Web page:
The Daily Climate recently released an interesting study on coverage of climate change. Specifically, the non-profit website that aggregates climate-related news found that coverage of the topic dropped significantly in 2011. News about the topic hit a peak in 2009, with the Copenhagen climate conference and all the anticipation that world leaders might actually make a new climate deal. That didn't happen, and interest in the subject has waned quite a bit since then.

There was a 42 percent drop in 2011 from the high two years earlier, and a 20 percent drop from 2010, according to the Daily Climate's count. The survey found 19,000 articles on climate change published in 2011, down from 32,400 stories in 2009. They also found a dip in television coverage. This isn't really all that surprising; anyone who follows climate change news knows this is the case. And frankly it would be hard to conceive of how the subject will ever get as much or more attention than it did in '09.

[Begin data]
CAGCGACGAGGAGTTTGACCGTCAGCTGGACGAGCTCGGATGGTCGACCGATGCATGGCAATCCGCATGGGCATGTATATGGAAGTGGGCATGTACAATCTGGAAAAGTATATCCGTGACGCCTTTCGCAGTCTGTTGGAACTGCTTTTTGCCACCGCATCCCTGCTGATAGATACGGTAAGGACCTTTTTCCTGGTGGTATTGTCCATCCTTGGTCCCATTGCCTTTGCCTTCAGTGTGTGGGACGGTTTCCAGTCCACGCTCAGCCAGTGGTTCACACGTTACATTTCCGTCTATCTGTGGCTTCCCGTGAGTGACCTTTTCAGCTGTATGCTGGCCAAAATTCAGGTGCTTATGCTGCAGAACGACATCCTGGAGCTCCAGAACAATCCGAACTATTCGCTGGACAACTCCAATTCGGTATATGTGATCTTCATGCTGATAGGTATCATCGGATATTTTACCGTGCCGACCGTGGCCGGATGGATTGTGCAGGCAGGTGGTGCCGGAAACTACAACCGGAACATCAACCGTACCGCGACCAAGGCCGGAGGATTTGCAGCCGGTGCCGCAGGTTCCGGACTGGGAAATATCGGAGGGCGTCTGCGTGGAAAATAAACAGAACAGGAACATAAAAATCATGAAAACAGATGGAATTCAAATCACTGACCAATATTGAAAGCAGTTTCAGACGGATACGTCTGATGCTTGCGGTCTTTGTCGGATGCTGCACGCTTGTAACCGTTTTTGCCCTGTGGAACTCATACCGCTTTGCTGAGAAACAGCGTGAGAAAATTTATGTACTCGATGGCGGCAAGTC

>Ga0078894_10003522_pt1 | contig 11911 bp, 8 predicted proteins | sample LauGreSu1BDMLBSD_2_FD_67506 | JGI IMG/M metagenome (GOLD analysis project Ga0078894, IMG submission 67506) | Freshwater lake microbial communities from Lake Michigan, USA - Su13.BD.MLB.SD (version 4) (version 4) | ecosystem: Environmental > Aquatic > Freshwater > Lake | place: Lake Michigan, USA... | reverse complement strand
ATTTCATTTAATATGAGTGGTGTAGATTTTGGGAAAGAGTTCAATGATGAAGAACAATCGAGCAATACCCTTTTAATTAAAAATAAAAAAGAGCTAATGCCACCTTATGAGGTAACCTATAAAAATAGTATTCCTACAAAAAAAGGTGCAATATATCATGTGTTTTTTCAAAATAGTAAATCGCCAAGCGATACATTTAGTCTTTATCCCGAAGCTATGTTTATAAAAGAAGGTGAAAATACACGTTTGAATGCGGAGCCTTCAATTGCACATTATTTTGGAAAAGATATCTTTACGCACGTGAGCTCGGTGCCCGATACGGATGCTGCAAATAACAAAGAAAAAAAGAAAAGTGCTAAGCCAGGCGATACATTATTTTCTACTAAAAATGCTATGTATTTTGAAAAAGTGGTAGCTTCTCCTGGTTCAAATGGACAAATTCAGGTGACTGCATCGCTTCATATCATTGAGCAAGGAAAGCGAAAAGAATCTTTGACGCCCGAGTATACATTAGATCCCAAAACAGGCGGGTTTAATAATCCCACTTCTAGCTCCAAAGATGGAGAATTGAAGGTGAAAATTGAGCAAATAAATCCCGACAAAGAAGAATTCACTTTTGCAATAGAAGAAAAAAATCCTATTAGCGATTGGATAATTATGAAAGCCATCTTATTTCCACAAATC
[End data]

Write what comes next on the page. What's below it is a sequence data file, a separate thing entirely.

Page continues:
It seems to me, though, that Daily Climate may have missed a lot of the climate coverage out there. They surveyed only "mainstream" news outlets (which is somewhat of a subjective term), and it sounds like how they count articles as opposed to blog posts is a little fuzzy. I just did a quick survey of my own stories and blog posts in the past year. I found 34 blog posts that were entirely or partially about the topic of climate change in just the last 4 months of the year. If I count over the whole year, I guess there were only 10 articles explicitly about climate change. But that's the nature of writing on the internet—some things go up as blog posts, some go up as articles, but that really doesn't say much about the content itself. I'm not sure if the Daily Climate included MoJo on its list this year as it did in the 2010 survey.